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Rules of the Game

by Amy Tan

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What are three kinds of conflict in "Rules of the Game"?

Three kinds of conflict in "Rules of the Game" are the conflict between Waverly and her mother, Lindo, the conflict between first-generation immigrants and their children, and the conflict between Waverly's enjoyment of chess and the demands placed upon her to win by Lindo.

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The first type of conflict that I would mention is the conflict of the gender rules that Waverly's mother, Lindo, advocates. As children, Waverly's brothers are free to do whatever they like and pursue their interests, such as chess. Waverly, on the other hand, is a girl and is therefore required to do chores around the house.

Another type of conflict that young Waverly encounters is power struggles with her mother. These can be well summed up in the salted plums incident. Her mother's way of disciplining her is to deny her the salted plums that she so badly wants, purely because she was begging for them and didn't want to take no for an answer. She then realized what was expected of her if she wanted plums, and her silence gets rewarded with plums. This type of covert conflict is one example of the many power struggles that exist between mother and daughter in this family.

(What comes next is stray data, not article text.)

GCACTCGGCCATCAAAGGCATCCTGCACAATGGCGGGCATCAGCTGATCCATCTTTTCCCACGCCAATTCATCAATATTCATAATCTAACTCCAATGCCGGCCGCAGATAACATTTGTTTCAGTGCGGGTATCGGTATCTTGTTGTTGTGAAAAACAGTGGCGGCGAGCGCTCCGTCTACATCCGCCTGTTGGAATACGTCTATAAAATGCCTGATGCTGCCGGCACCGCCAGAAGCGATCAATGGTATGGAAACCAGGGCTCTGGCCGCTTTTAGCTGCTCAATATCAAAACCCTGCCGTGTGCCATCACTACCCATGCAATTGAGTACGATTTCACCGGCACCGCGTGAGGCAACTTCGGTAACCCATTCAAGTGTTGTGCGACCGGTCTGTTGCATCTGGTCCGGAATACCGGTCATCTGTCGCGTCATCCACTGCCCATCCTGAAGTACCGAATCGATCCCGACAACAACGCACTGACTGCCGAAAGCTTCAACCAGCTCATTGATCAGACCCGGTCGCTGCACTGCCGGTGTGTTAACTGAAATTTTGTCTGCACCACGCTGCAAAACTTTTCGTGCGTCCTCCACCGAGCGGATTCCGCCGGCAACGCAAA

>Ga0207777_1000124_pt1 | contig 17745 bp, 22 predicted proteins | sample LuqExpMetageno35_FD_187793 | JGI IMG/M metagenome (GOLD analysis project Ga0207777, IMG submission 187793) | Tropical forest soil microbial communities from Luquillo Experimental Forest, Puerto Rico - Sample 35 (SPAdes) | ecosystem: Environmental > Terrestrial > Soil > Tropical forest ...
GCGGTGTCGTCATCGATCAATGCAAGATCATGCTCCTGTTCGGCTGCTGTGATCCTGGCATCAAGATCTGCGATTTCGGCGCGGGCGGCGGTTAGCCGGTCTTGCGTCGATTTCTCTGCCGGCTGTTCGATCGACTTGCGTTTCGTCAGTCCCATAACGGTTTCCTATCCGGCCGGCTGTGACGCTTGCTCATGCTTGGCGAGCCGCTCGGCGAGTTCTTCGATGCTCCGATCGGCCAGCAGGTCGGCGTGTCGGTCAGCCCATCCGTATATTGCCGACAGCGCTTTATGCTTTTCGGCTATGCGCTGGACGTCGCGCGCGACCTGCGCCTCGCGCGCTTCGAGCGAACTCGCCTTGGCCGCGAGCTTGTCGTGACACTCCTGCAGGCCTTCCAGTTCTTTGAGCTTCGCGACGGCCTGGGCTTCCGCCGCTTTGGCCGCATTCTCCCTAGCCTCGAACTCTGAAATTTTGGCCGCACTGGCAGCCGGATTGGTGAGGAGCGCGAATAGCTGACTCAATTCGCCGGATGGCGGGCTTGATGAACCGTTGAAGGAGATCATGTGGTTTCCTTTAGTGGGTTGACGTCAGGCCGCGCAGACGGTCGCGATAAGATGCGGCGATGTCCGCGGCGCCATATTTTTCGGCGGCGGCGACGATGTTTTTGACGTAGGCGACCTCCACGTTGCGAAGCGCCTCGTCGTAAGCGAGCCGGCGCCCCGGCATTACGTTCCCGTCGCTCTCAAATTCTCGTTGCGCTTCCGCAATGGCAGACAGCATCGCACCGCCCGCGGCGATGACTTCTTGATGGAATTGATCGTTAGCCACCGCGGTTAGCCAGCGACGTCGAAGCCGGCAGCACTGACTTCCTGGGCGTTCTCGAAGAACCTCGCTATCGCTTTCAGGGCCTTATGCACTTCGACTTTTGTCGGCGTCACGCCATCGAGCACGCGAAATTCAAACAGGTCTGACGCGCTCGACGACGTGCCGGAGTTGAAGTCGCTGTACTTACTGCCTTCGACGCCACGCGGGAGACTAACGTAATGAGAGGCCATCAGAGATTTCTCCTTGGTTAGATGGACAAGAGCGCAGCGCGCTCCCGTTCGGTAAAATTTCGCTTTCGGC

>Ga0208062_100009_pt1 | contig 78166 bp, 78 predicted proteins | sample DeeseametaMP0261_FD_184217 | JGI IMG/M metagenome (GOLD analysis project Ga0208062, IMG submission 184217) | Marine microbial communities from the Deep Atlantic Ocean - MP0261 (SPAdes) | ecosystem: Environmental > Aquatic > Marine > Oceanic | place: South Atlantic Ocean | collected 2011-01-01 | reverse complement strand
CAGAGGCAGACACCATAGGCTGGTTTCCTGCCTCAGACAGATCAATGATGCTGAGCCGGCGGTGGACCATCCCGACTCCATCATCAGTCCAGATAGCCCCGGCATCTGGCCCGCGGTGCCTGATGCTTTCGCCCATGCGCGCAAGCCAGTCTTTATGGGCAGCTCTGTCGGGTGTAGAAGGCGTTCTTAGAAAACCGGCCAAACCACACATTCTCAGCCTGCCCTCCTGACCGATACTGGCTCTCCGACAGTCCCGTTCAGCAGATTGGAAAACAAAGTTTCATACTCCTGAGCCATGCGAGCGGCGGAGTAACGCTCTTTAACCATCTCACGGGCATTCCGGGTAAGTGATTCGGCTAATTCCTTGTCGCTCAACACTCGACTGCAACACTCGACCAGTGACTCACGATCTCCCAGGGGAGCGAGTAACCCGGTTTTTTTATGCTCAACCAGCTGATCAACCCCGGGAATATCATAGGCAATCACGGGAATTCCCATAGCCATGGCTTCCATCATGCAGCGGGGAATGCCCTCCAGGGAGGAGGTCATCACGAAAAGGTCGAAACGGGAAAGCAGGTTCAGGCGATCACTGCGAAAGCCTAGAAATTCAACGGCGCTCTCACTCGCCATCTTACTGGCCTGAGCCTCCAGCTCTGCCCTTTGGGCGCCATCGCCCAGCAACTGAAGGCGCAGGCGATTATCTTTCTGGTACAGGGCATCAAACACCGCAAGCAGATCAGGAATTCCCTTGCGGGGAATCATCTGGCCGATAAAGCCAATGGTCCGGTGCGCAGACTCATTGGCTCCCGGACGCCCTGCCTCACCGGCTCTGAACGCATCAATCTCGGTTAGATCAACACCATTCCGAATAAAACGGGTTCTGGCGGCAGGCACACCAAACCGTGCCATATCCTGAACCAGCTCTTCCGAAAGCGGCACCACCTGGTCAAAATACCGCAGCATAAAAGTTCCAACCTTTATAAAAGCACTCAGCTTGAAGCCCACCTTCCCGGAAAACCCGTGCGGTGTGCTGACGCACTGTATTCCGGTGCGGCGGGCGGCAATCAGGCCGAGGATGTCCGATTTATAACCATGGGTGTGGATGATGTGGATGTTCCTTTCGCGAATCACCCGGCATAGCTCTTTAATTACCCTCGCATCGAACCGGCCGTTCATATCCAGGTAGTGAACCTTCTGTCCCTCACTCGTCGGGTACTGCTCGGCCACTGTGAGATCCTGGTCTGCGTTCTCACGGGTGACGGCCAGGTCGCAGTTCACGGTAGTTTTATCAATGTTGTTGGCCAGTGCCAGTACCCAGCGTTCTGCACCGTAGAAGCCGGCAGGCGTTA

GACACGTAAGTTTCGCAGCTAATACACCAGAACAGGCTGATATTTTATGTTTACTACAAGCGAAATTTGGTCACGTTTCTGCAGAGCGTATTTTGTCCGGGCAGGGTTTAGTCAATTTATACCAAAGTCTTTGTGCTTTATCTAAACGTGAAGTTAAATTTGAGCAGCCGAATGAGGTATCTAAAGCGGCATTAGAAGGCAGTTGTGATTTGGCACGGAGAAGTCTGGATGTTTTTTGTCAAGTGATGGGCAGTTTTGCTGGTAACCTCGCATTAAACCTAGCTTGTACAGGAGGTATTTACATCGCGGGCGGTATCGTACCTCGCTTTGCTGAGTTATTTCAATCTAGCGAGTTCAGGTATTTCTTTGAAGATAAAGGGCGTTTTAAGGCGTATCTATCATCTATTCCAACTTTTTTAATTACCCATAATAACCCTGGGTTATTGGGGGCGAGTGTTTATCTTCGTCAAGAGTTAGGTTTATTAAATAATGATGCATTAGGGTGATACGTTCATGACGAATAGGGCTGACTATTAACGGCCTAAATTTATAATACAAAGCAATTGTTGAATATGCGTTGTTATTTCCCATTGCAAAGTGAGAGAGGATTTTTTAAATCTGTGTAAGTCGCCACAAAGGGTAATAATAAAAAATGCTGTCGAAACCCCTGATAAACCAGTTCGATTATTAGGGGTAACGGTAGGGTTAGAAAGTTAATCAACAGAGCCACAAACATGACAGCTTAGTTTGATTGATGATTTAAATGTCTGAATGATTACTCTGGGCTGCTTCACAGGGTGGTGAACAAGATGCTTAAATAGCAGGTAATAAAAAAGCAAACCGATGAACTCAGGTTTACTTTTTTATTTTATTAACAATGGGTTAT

The final type of conflict that I will mention is the one that arises as a result of Waverly's phenomenal success in local chess competitions. While Waverly sees these successes as her own, her mother sees them as the family's successes in accordance with Chinese culture. This conflict eventually leads to Waverly briefly running away and having to return to the silent treatment from her mother.

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The main conflict in “Rules of the Game” is undoubtedly that between Waverly and her mother, Lindo. Lindo has got it into her head that Waverly will become a child chess prodigy. Though Waverly enjoys playing the game, she doesn't want that for herself. She's just happy playing the game for fun. Yet Lindo insists that Waverly practice for hours on end in order to enter competitions, which she's expected to win and win well.

This specific conflict between mother and daughter is closely related to the intergenerational conflict often seen in immigrant families. Culturally, Waverly is more American than Chinese and so doesn't feel the same way about traditional Chinese values as her mother, who was born and raised in China.

Lindo believes that it's important for people to work hard and set goals for themselves that they always strive to achieve. But Waverly's just a kid; she just wants to lead the normal life of a child and have fun. This clash of values inevitably places a considerable strain on the relationship between mother and daughter.